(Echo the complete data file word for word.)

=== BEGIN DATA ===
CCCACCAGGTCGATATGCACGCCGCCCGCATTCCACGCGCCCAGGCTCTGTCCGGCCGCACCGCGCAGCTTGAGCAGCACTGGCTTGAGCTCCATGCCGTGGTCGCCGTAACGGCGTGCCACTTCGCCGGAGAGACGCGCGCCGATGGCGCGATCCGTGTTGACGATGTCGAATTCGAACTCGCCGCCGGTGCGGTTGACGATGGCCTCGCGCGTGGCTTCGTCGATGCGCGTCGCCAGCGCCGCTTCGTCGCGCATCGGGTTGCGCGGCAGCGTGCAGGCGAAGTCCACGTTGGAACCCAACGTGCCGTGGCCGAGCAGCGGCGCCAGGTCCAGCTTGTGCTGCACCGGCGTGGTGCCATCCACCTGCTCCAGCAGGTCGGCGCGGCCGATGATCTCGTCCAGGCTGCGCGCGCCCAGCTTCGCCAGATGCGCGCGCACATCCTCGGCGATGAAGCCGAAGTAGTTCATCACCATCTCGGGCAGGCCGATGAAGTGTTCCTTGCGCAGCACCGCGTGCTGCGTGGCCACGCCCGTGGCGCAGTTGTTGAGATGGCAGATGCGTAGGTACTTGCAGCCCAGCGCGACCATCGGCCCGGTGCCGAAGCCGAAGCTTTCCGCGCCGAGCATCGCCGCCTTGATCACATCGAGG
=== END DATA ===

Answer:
CCCACCAGGTCGATATGCACGCCGCCCGCATTCCACGCGCCCAGGCTCTGTCCGGCCGCACCGCGCAGCTTGAGCAGCACTGGCTTGAGCTCCATGCCGTGGTCGCCGTAACGGCGTGCCACTTCGCCGGAGAGACGCGCGCCGATGGCGCGATCCGTGTTGACGATGTCGAATTCGAACTCGCCGCCGGTGCGGTTGACGATGGCCTCGCGCGTGGCTTCGTCGATGCGCGTCGCCAGCGCCGCTTCGTCGCGCATCGGGTTGCGCGGCAGCGTGCAGGCGAAGTCCACGTTGGAACCCAACGTGCCGTGGCCGAGCAGCGGCGCCAGGTCCAGCTTGTGCTGCACCGGCGTGGTGCCATCCACCTGCTCCAGCAGGTCGGCGCGGCCGATGATCTCGTCCAGGCTGCGCGCGCCCAGCTTCGCCAGATGCGCGCGCACATCCTCGGCGATGAAGCCGAAGTAGTTCATCACCATCTCGGGCAGGCCGATGAAGTGTTCCTTGCGCAGCACCGCGTGCTGCGTGGCCACGCCCGTGGCGCAGTTGTTGAGATGGCAGATGCGTAGGTACTTGCAGCCCAGCGCGACCATCGGCCCGGTGCCGAAGCCGAAGCTTTCCGCGCCGAGCATCGCCGCCTTGATCACATCGAGG